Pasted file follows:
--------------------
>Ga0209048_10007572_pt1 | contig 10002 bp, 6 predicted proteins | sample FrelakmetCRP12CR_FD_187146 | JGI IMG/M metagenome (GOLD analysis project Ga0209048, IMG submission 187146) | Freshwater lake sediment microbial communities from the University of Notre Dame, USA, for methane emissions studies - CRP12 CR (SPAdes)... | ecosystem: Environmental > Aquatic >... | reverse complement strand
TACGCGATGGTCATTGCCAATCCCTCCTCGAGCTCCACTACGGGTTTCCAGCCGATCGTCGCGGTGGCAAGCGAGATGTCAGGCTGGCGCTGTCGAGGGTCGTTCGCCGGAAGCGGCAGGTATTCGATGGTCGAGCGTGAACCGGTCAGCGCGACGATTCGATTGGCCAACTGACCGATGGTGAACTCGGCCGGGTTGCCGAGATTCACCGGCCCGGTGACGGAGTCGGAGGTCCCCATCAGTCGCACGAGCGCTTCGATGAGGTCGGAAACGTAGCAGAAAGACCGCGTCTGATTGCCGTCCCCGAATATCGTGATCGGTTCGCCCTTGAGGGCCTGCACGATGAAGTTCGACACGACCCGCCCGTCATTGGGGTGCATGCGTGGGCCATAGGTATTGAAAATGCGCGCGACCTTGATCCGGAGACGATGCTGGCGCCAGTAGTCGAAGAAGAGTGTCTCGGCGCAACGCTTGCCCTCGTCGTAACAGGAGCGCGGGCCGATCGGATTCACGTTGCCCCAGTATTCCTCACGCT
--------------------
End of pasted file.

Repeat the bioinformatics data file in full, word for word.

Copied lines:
>Ga0209048_10007572_pt1 | contig 10002 bp, 6 predicted proteins | sample FrelakmetCRP12CR_FD_187146 | JGI IMG/M metagenome (GOLD analysis project Ga0209048, IMG submission 187146) | Freshwater lake sediment microbial communities from the University of Notre Dame, USA, for methane emissions studies - CRP12 CR (SPAdes)... | ecosystem: Environmental > Aquatic >... | reverse complement strand
TACGCGATGGTCATTGCCAATCCCTCCTCGAGCTCCACTACGGGTTTCCAGCCGATCGTCGCGGTGGCAAGCGAGATGTCAGGCTGGCGCTGTCGAGGGTCGTTCGCCGGAAGCGGCAGGTATTCGATGGTCGAGCGTGAACCGGTCAGCGCGACGATTCGATTGGCCAACTGACCGATGGTGAACTCGGCCGGGTTGCCGAGATTCACCGGCCCGGTGACGGAGTCGGAGGTCCCCATCAGTCGCACGAGCGCTTCGATGAGGTCGGAAACGTAGCAGAAAGACCGCGTCTGATTGCCGTCCCCGAATATCGTGATCGGTTCGCCCTTGAGGGCCTGCACGATGAAGTTCGACACGACCCGCCCGTCATTGGGGTGCATGCGTGGGCCATAGGTATTGAAAATGCGCGCGACCTTGATCCGGAGACGATGCTGGCGCCAGTAGTCGAAGAAGAGTGTCTCGGCGCAACGCTTGCCCTCGTCGTAACAGGAGCGCGGGCCGATCGGATTCACGTTGCCCCAGTATTCCTCACGCT